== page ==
Take the 2-minute tour ×
Stack Overflow is a question and answer site for professional and enthusiast programmers. It's 100% free, no registration required.

I want to search into an entire column for mismatches (type-errors I made) compared to the available types I've defined. And in case there are any mismatches I want to have the cell of that mismatch displayed in the cell below.

So this is what I have (I replaced the actual types with synonyms for privacy reasons, obviously they aren't named type# irl):

Column E : E

  • type1 (E1)
  • type5 (E2)
  • type3 (E3)
  • type3 (E4)
  • type7 (E5)
  • tipe2 (E6)
  • type9 (E7)
  • (E8)
  • type3 (E9)

Column K2 : K10

  • type1 (K2)
  • type2 (K3)
  • type3 (K4)
  • type4 (K5)
  • type5 (K6)
  • type6 (K7)
  • type7 (K8)
  • type8 (K9)
  • type9 (K10)

For example puposes I made the type-error "tipe2" in cell E6 and also added an empty row in cell E8. Now I want a formula which displays "Error" when something in column E:E does not match one of the types in column K2:K10, and else print either nothing or "no error found". And at the same time I want in a seperate cell the coordinates (in this case E6) of the mismatching cell.

I've already got the part to get the mismatching cell, where my_string should be replaced with the mismatching string that has been found:


PS: I don't want a VBA script! I just want formulas inside two cells. One to see wether or not I made a mismatch, and incase I did made a mismatch I want the Cell's coordinates (or the last Cell's when multiple mismatches are found).

share|improve this question

2 Answers 2

up vote 1 down vote accepted

You can use a so-called array formula to achieve this. As an illustration, I simulated your situation in this image:

Excel picture of situation

The important cell is H1, which contains the index of the offending cell in column E. For the sake of simplicity, I introduced two named ranges items, containing cells E1:E9 and lookup containing cells K2:K10. The formula in H1 is


This is an array formula, which means that you have to confirm with Ctrl-Shift-Enter. If you did that right, the formula will show curly brackets around it -- you do not type those yourself. This formula goes over all cells in the range called items, creates an array with the value 0 for all cells that are blank or that have a match in the range called lookup. For the remaining cells, the value inserted is equal to the row number. Then the maximum is taken over that.

As a result, H1 will contain the index of the last offending item. If all items are OK, then the value 0 is displayed.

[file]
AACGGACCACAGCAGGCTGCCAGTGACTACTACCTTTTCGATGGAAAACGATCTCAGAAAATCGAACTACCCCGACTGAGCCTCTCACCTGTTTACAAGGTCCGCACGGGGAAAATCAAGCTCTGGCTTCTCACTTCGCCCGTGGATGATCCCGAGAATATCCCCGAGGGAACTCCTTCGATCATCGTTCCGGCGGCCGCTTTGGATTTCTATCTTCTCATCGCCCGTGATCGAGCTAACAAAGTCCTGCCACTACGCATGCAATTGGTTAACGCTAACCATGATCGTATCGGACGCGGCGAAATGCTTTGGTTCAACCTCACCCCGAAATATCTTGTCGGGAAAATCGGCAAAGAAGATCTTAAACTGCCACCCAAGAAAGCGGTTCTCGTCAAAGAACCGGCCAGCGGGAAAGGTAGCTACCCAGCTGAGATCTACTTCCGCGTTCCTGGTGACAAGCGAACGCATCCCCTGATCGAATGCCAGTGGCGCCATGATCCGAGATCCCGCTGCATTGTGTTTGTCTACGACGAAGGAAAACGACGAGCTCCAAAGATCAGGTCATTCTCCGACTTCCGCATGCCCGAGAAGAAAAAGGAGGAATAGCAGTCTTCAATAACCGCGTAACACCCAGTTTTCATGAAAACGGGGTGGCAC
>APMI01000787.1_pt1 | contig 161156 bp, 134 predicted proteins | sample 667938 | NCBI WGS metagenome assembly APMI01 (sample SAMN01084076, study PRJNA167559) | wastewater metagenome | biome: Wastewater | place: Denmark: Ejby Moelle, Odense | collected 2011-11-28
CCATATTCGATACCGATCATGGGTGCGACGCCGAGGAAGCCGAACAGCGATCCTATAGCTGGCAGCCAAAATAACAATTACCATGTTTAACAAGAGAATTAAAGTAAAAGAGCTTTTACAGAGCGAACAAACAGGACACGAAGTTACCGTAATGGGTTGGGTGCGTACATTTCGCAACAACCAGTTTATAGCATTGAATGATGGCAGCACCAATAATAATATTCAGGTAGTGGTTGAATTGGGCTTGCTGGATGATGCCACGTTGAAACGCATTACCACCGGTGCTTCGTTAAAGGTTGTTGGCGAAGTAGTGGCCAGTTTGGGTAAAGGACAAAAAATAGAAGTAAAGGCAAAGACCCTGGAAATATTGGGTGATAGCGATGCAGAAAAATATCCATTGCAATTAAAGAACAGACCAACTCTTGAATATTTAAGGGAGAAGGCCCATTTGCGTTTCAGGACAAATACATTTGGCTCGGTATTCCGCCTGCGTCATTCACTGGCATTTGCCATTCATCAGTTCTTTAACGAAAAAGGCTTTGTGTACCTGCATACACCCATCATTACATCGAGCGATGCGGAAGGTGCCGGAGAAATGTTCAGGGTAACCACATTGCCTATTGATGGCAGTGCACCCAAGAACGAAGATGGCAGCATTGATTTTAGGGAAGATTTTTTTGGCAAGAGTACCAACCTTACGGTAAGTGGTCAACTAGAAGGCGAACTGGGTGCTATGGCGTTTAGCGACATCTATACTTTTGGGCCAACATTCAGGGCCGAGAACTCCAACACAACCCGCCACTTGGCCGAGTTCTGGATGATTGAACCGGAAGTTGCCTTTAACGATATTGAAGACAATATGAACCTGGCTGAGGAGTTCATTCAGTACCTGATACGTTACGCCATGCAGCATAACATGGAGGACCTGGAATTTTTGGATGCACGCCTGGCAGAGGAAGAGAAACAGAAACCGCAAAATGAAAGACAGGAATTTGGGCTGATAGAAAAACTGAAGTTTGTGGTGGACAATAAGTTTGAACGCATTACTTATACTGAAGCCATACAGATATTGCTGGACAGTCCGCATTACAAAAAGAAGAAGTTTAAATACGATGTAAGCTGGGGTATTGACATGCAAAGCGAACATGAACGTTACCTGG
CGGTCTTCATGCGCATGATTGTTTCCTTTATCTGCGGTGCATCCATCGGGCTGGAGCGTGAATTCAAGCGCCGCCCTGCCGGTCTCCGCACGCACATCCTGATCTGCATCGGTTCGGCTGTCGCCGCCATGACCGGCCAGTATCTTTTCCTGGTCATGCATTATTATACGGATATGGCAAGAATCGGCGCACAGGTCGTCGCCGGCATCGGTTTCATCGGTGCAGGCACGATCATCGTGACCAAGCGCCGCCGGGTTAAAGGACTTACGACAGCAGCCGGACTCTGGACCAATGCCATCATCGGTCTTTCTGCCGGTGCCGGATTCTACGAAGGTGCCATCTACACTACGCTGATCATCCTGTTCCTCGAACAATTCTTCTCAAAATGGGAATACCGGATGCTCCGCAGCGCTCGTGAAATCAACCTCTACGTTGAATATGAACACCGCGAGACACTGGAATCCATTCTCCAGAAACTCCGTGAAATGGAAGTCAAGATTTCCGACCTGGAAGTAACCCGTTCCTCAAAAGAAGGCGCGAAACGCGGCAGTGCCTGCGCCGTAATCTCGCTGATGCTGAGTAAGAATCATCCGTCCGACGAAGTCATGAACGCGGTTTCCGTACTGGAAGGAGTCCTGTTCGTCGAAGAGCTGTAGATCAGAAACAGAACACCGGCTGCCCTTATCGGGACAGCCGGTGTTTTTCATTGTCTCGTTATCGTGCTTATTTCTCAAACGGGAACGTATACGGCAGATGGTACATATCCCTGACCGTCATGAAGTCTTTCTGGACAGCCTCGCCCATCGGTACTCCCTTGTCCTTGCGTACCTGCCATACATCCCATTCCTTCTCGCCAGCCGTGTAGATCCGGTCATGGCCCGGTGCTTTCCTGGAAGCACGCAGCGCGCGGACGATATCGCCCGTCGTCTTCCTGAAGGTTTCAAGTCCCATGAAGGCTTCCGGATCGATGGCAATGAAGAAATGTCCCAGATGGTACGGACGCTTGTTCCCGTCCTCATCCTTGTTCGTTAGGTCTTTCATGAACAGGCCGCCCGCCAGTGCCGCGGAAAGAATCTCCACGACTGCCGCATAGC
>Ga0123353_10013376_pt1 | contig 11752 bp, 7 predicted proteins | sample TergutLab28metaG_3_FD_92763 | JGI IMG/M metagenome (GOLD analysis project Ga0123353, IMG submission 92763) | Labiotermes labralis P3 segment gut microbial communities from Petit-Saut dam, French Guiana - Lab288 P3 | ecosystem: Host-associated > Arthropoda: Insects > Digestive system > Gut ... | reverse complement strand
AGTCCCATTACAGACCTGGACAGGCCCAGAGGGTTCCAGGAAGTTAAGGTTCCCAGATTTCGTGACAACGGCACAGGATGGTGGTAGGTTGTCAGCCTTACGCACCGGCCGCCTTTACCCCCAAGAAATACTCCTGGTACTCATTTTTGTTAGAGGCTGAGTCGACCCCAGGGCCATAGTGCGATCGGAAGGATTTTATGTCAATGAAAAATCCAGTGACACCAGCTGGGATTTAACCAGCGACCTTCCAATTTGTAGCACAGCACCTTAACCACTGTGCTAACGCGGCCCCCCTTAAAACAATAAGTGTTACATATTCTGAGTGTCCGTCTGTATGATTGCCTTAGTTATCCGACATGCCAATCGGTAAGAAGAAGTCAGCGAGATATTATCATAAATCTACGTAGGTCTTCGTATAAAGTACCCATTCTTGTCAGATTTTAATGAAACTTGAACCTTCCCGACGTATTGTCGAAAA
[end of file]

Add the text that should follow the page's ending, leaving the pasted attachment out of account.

Cell G1 shows Error if any offending item has been found, and OK otherwise. The formula is


Finally, I1 displays the actual offending item via


If you do not want to use the named ranges, then replace items with $E$1:$E$9 and lookup with $K$2:$K$10.

If the offending cell is an empty cell, then I1 will contain the value 0.

I think the value in H1 is useful for analysis, but if you do not want it, you can hide it. Or you can fold that formula in the ones used in G1 and I1, but the formulas become pretty complicated.

A workbook containing this answer is uploaded here

As a note on the side: are you aware that you can use Excel's data validation feature with a drop-down list to avoid these kinds of typos you are looking at. That might be useful for you. An example is given in the article Drop-Down Using Data Validation in Microsoft Excel

share|improve this answer
This already looks great! But is it somehow possible to exclude empty cells from giving an error with the MATCH-formula, so it won't give a #N/A error when the cell is empty, but does give #N/A when a type-error is made. I know there is the ISEMPTY-formula, but I don't know exactly how to fit it in your formula from cell H1. –  Kevin Cruijssen Mar 10 '13 at 14:41
The adjusted formula in H1 now allows blank cells, they will not cause "Error" to be displayed. Some extra explanation about how the formula works is given. I slightly improved the formula in I1 as well to remain blank in case of no error. Finally, I added a remark on data validation. Hope this helps. –  Reinier Torenbeek Mar 10 '13 at 20:45
The uploaded example file reflects the latest answer as well. –  Reinier Torenbeek Mar 10 '13 at 21:24
Thanks a lot, and the dropdown is indeed a lot easier to just aviod those typos. –  Kevin Cruijssen Mar 11 '13 at 9:16

The Easiest way to do this is; to use the filter "Does not contain"

Excel 2010 solution, similar for 2003

  • Select the whole column
  • Select Data
  • Select Filter
  • Select filter option (triangle at top of column)
  • Select text filters
  • Select Does not contain
  • Enter type
  • Modify and rerun as needed.
share|improve this answer
Thanks, thats already a huge step in the right direction, and I can indeed check the entire column for type-errors I made. Though I would still like the first Formula so I know when I have made a mismatch and need to check the filter. Since I add quite a lot to the table each day it would make it easier for me then just check the filter each day. –  Kevin Cruijssen Mar 9 '13 at 14:50

Your Answer


By posting your answer, you agree to the privacy policy and terms of service.

Not the answer you're looking for? Browse other questions tagged or ask your own question.